At the reconsideration stage, a different SSA claims examiner reviews the original decision to ensure all evidence is considered and the correct decision is made. You must fill out the following forms based on your SSA appeal. Once the request is received and reviewed, the SSA will send a notice of reconsideration determination. 

During this stage, we recommend adding any additional evidence that you have available. 

Here are the ways to request reconsideration:

  • Disability Claim or Non-medical Issue

Appeal a Decision online, or send a “Request for Reconsideration (SSA-561-U2)” form to your local SSI fax number and address (see Social Security Office Locator to find a branch near you). Deadline is up to 60 days after receiving your notice.

  • Medical Disability Cessation

Send “SSA-789 (Request for Reconsideration Disability Cessation)” form within 60 days after the date of receiving your notice. To continue receiving payments until a new determination is made, send the form within ten days after receiving your notice.

  • Non-Medical Initial Determination

Send a form “SSA-263 (Waiver of Supplemental Security Income Payment Continuation).” If the form is sent within ten days after receiving your notice, the payment amount will continue until reconsideration. However, if the form is sent within 11-60 days after receiving your notice, the payment amount will lessen until reconsideration.

The Hearing Stage: What to Expect and How to Prepare

If the reconsideration decision is unfavorable, the next stage of the SSA appeal is a hearing before an Administrative Law Judge (ALJ). The ALJ will listen to the individual’s case and any new evidence presented and make a new decision based on the evidence.

The following are ways to request a hearing:

What if My Disability or Situation Prevents Me from Being Present at My Hearing?

If you cannot or do not want to be present in your hearing due to your disability, you must let them know upon requesting a hearing. Contact your ALJ, explain your reasons, and mention the evidence based on your file. The ALJ can give you a copy of the hearing’s recording.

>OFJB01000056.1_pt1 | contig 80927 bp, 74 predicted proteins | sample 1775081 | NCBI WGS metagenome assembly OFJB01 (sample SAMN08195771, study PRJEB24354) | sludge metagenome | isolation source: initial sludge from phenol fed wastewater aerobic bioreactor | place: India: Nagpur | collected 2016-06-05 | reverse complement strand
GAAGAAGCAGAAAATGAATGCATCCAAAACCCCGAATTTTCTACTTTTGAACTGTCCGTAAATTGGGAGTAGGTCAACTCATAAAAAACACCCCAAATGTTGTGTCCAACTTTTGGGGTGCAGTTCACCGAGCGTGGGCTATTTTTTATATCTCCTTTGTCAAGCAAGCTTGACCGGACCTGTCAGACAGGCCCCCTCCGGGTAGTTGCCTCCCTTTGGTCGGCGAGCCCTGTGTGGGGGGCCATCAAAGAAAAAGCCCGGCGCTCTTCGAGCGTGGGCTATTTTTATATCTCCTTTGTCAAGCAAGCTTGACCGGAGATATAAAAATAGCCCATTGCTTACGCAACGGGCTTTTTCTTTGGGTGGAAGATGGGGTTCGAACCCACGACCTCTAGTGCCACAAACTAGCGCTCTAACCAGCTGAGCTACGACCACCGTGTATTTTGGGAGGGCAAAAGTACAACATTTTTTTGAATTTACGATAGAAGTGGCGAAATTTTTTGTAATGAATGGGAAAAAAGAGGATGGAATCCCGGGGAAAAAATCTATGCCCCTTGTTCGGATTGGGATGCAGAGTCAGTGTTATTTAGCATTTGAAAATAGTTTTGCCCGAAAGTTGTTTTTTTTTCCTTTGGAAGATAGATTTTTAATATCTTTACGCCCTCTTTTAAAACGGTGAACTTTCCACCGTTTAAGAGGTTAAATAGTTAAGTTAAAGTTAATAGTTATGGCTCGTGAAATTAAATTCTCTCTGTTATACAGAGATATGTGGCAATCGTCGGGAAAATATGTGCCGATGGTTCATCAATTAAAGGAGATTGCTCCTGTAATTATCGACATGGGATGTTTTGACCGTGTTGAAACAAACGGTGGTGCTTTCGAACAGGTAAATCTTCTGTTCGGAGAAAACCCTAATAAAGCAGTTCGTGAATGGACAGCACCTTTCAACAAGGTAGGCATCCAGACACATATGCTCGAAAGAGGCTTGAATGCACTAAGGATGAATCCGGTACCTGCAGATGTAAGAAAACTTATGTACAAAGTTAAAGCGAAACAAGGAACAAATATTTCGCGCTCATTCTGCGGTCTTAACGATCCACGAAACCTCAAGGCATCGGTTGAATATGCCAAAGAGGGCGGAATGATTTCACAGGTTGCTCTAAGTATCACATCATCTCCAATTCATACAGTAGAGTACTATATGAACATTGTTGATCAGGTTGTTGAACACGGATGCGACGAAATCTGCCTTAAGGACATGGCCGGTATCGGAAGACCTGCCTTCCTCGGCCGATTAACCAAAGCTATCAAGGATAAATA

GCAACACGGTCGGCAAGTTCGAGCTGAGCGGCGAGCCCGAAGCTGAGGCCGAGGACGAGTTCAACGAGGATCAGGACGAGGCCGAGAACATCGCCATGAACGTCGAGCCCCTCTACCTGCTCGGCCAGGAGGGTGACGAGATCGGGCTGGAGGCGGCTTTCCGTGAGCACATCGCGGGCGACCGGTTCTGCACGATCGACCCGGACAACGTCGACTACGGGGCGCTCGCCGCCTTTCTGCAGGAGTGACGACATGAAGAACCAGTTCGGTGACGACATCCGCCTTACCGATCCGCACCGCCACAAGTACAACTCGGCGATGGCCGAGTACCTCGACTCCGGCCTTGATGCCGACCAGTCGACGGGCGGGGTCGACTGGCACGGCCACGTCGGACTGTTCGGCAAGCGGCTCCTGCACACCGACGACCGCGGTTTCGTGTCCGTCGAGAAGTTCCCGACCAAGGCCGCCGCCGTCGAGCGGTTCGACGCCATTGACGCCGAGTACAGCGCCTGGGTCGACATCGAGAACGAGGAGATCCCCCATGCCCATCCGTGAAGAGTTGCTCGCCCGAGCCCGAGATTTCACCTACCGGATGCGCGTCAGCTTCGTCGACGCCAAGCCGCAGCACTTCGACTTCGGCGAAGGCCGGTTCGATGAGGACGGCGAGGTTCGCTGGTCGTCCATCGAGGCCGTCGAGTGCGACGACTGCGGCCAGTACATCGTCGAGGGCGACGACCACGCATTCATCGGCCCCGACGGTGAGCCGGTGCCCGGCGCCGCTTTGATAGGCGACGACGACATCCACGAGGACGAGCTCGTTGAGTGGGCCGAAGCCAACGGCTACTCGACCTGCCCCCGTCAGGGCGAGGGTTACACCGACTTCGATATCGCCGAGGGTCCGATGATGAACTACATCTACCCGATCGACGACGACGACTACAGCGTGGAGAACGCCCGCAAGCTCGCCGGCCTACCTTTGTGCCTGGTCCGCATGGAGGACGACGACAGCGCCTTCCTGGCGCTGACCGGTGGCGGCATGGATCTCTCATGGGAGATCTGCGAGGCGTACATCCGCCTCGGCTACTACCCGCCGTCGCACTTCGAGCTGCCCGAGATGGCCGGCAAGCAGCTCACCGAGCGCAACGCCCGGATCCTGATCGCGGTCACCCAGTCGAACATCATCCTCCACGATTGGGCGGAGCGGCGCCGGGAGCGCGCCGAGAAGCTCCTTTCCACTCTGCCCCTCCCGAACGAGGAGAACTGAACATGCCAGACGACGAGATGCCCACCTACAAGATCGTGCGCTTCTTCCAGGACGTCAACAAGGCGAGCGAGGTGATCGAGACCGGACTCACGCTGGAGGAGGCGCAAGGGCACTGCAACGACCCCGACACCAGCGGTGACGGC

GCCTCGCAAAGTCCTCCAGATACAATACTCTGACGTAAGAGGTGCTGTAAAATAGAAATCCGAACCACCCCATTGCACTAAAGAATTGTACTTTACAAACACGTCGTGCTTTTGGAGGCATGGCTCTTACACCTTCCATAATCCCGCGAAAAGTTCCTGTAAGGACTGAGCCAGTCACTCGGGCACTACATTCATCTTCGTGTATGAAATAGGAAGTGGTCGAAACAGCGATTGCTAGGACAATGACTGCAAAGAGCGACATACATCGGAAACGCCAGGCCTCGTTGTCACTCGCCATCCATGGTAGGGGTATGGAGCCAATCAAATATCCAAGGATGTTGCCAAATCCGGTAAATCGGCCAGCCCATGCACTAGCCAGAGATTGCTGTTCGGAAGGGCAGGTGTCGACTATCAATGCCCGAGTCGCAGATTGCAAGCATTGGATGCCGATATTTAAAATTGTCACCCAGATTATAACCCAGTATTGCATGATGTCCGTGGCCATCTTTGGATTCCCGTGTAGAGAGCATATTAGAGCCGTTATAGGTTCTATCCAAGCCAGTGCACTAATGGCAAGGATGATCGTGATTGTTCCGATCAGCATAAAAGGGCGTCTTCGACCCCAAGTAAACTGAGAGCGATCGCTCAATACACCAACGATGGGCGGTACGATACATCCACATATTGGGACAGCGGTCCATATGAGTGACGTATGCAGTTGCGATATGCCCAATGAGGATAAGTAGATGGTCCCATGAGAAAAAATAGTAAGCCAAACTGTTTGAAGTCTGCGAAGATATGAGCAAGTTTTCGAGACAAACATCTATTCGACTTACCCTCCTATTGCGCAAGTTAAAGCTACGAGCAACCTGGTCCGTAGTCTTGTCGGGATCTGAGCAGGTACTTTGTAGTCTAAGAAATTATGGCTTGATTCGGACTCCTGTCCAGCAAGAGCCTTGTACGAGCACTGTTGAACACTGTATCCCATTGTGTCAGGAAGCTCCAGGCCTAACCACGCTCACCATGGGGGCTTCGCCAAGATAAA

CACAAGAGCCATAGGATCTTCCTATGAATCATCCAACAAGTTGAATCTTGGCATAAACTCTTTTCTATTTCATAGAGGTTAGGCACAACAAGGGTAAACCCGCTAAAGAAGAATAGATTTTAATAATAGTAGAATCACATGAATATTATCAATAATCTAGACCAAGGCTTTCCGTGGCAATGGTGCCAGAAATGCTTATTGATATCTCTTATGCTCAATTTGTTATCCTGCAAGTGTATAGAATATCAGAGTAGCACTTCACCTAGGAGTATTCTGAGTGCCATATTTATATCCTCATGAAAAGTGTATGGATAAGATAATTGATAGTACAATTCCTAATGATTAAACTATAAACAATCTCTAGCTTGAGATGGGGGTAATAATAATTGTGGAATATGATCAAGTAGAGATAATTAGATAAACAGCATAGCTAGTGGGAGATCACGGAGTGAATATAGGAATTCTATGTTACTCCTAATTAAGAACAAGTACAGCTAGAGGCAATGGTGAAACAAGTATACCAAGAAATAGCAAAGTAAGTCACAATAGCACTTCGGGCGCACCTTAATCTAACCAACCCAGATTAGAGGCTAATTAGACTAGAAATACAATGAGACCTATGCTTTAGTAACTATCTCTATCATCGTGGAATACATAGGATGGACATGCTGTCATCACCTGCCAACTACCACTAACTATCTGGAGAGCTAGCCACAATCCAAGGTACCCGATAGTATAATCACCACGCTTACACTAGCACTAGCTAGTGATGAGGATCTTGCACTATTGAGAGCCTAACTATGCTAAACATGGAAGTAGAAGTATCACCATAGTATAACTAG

What if I cannot Go to My Hearing?

While the person needs to attend their own hearing, there can be reasons why you cannot come, such as a family emergency. If so, you must contact the ALJ before the hearing as soon as possible. Explain why and if it is a good reason, the AJL will reschedule the hearing. If the ALJ thinks the reason is not good enough, your request for a hearing can be dismissed.

How to Present Your Case and Answer the Questions

The AJL will be there to know more about your case straight from the source: you and your representative. Here are the topics that you may have to answer in the hearing process:

  • Your medical conditions that cause your disability and symptoms
  • Limitations caused by your disability in your activities of daily living
  • Your education, training, and work experience
  • Work history

Presenting your case can put you in a lot of pressure, especially when answering questions. Therefore, to present your case in the hearing stage, you can do the following:

  • Provide updated medical records
  • Create a cheat sheet to refer to for all the important details about your case or disability.
  • Get a written doctor’s statement regarding your medical condition if needed.
  • Get an attorney to navigate the disability law and represent your case.

Appeals Council Review: The Final Administrative Step

If the ALJ decision is not satisfactory, the next stage of appeal is to request a review to the SSA Appeals Council. The Appeals Council may review the case and make a new decision or send the case back to the ALJ for further review.